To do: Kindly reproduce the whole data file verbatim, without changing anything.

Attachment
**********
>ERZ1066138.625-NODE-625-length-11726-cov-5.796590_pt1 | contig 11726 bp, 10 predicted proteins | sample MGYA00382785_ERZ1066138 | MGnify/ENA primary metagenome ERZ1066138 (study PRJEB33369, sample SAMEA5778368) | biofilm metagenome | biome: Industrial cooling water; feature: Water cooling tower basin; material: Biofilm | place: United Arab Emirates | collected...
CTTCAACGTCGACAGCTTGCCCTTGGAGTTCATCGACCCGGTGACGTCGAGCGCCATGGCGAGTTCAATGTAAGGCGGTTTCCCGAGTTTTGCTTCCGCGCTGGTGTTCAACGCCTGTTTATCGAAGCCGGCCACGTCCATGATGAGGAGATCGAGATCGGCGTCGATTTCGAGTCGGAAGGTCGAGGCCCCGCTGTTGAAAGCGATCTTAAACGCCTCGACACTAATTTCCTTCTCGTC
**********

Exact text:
>ERZ1066138.625-NODE-625-length-11726-cov-5.796590_pt1 | contig 11726 bp, 10 predicted proteins | sample MGYA00382785_ERZ1066138 | MGnify/ENA primary metagenome ERZ1066138 (study PRJEB33369, sample SAMEA5778368) | biofilm metagenome | biome: Industrial cooling water; feature: Water cooling tower basin; material: Biofilm | place: United Arab Emirates | collected...
CTTCAACGTCGACAGCTTGCCCTTGGAGTTCATCGACCCGGTGACGTCGAGCGCCATGGCGAGTTCAATGTAAGGCGGTTTCCCGAGTTTTGCTTCCGCGCTGGTGTTCAACGCCTGTTTATCGAAGCCGGCCACGTCCATGATGAGGAGATCGAGATCGGCGTCGATTTCGAGTCGGAAGGTCGAGGCCCCGCTGTTGAAAGCGATCTTAAACGCCTCGACACTAATTTCCTTCTCGTC